Page 1 of 3
Sony / 104 Minutes / 2009 / Unrated / Street Date: December 14, 2010
With Micmacs, Jean-Pierre Jeunet has abandoned the grand, epic palette of A Very Long Engagement and returned decidedly and unavoidably to the more petite confines of an Amelie-esque narrative universe. In Engagement, the director - as stunning as his visual prowess was in certain sequences - seemed out of his league, attempting to lasso a story and a sweeping dramatic arc that appeared to most viewers to be just outside his grasp.
Things are so low to the ground in Micmacs, though, that he has no trouble keeping things in line. This tale of a guy named Bazil (Dany Boon) who gets hit by a stray bullet, then decides to find the owners of the bullet company and make them pay for their user error is loud and rowdy, but never out of control.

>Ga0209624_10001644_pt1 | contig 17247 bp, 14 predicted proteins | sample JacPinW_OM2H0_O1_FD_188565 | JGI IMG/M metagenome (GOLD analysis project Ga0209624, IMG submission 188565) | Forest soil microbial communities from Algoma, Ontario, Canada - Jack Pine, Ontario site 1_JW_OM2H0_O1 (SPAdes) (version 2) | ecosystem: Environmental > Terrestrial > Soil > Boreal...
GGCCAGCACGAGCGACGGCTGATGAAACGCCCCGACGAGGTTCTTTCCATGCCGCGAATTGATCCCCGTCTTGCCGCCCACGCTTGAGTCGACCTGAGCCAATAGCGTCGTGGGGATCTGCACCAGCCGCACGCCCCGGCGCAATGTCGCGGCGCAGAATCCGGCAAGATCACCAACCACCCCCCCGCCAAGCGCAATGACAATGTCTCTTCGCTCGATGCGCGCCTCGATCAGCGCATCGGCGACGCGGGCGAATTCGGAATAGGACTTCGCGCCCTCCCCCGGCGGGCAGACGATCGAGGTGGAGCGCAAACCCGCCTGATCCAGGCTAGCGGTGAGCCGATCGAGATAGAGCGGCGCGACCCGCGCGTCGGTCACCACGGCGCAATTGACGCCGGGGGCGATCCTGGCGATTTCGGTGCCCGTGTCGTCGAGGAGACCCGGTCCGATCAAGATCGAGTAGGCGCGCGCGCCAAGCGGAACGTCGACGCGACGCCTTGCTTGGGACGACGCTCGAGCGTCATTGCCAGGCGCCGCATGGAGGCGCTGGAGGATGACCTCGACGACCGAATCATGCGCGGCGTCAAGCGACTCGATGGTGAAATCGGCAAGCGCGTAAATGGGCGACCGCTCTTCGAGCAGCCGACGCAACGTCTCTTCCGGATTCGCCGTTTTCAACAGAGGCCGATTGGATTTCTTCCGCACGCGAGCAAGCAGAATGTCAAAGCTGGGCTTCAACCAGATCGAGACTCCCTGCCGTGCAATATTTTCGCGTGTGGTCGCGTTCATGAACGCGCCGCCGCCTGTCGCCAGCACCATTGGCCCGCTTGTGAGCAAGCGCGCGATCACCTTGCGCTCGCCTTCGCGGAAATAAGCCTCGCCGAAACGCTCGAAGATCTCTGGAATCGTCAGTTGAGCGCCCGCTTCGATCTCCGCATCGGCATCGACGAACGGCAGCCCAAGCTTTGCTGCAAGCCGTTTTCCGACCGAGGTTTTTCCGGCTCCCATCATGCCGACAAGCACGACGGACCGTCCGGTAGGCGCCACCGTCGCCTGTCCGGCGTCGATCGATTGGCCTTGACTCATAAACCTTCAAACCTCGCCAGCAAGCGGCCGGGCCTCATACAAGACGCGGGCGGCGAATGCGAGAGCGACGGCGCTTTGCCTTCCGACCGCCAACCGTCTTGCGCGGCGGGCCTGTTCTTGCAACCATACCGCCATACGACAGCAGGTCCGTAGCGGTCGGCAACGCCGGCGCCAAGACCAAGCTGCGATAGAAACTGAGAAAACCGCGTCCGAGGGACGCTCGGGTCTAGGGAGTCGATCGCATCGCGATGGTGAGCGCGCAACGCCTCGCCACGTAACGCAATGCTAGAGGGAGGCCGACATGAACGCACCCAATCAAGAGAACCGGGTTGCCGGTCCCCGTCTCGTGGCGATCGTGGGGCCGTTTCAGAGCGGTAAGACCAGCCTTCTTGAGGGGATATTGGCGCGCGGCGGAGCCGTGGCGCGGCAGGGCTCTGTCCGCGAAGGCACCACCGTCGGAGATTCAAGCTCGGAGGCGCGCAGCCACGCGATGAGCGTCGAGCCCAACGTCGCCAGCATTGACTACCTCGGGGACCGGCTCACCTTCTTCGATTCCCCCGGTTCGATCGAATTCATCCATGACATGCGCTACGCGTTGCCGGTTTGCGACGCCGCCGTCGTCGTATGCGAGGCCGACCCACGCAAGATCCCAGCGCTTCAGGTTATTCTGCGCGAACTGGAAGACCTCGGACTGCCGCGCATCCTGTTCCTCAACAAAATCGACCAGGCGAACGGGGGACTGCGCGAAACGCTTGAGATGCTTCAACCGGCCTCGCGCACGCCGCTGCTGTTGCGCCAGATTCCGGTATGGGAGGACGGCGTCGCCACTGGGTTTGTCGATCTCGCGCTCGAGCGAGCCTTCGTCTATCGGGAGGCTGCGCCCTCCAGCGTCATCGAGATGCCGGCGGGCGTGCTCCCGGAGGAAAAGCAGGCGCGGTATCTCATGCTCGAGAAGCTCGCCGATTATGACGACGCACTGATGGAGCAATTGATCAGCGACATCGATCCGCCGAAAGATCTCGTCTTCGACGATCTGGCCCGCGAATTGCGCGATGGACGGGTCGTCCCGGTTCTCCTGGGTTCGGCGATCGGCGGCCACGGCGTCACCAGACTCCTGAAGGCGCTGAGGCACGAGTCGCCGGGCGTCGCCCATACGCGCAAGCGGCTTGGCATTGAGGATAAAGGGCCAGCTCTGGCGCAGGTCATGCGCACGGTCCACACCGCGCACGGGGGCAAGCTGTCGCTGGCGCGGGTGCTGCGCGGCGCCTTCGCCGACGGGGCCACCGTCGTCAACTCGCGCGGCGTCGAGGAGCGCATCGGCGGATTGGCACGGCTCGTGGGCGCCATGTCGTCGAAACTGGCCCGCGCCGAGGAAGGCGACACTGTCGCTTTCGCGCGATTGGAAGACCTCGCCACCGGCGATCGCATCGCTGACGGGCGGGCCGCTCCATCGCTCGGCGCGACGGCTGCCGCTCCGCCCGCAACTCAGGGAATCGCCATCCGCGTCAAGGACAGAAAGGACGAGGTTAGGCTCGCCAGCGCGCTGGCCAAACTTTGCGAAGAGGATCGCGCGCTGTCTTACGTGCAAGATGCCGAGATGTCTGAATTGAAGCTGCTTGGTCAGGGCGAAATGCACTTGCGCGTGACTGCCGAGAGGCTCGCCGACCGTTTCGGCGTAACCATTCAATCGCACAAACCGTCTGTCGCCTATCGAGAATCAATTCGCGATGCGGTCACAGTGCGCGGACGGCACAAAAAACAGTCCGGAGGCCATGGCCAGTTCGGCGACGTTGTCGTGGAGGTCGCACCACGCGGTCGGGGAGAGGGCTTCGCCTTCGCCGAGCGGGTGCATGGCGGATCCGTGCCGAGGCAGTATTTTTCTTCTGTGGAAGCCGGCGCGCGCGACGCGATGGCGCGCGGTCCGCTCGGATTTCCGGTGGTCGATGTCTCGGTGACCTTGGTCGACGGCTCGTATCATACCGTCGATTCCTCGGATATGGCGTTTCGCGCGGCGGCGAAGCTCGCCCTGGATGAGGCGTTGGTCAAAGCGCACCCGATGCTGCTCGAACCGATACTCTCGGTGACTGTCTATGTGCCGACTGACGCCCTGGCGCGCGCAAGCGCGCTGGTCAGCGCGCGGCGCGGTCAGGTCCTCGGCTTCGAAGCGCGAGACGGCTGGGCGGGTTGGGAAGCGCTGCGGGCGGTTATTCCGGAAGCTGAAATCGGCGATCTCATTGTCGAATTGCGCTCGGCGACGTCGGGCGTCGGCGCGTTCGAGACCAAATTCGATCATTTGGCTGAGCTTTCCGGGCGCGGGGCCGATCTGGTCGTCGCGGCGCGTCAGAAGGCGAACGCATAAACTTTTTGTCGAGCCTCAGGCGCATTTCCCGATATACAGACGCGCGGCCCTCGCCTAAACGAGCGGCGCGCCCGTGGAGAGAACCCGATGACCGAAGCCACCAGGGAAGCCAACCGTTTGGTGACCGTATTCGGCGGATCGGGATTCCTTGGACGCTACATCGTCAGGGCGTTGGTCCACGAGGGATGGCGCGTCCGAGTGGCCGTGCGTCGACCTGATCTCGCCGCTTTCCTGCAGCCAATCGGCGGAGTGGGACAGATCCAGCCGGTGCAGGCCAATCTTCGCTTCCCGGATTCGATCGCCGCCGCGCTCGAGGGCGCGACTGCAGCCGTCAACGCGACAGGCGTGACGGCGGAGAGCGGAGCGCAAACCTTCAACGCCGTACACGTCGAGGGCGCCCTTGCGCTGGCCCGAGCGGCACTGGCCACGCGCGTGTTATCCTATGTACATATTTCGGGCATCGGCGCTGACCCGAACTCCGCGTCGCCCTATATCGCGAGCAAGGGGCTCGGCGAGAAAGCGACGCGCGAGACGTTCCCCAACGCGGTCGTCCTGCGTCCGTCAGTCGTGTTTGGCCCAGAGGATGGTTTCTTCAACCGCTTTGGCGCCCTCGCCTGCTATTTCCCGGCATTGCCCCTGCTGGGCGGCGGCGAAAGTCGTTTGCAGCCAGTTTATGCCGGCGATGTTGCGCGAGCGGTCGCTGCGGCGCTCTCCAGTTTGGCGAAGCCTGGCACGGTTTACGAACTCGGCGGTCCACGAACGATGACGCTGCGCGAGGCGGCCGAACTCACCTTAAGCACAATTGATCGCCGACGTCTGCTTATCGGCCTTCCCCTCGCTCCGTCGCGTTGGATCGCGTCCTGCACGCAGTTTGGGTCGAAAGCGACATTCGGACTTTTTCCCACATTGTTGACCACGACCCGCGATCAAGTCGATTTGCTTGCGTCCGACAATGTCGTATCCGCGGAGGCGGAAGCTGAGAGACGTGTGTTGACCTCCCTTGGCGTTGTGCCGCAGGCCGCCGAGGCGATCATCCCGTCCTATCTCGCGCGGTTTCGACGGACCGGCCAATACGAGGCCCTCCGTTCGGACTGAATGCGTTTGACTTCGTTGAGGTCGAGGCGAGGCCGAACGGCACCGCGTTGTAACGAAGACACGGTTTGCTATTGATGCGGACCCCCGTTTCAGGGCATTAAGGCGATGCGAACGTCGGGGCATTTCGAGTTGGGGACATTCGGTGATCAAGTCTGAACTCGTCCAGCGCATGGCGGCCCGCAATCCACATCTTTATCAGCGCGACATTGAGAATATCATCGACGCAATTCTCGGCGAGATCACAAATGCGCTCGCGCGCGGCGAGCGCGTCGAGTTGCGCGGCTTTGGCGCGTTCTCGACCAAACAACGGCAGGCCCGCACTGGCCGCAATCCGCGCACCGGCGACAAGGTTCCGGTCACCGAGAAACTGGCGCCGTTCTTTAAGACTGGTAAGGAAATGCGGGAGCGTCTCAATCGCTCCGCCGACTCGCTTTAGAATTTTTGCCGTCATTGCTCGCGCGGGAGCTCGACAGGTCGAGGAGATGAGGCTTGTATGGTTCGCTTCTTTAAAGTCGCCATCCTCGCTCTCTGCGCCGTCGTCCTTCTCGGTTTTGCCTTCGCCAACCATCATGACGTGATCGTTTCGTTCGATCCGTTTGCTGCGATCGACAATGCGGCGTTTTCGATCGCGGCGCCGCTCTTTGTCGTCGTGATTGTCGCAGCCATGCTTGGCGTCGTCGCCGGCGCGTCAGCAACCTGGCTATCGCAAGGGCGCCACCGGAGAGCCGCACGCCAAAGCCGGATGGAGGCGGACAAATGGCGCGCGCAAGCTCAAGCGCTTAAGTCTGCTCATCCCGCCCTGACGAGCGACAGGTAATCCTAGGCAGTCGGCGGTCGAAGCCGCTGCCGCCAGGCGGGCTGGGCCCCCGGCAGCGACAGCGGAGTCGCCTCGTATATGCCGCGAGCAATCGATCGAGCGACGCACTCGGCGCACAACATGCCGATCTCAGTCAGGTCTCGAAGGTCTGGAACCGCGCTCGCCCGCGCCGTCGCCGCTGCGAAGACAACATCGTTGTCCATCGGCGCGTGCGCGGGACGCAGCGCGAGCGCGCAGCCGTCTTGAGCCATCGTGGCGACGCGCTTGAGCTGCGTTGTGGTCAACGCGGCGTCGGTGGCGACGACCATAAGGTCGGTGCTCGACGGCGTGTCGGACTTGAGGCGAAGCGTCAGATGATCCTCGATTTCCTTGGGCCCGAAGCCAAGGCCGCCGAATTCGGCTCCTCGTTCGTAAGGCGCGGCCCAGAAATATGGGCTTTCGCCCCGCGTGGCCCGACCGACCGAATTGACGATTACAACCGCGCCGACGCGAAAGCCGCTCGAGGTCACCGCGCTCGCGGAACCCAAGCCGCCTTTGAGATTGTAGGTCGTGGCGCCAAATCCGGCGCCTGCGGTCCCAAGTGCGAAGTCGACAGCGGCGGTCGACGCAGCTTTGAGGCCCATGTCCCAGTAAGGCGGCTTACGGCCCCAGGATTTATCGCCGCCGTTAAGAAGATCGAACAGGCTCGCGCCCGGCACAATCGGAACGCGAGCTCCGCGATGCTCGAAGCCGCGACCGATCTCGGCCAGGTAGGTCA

With his whimsical imagery and locomotive pace - if anything, Micmacs never moves slowly enough to be dull - Jeunet infuses this latest opus of his with all the knick-knacks that made Amelie such an endearing hit.
But Dany Boon and company are no Audrey Tautou, and without an infinitely empathetic human protagonist at the center of Jeunet's narrative universe, Micmacs spirals off into tangent quickly and never returns. There's a mercurial edge to Jeunet at his best that makes many of his films bubbly and mysterious in their kinetic push, but in Micmacs, the effervescence doesn't stick around for very long: With this urban romp, it doesn't so much seem like Jeunet has returned to popular form - it feels like he's treading water.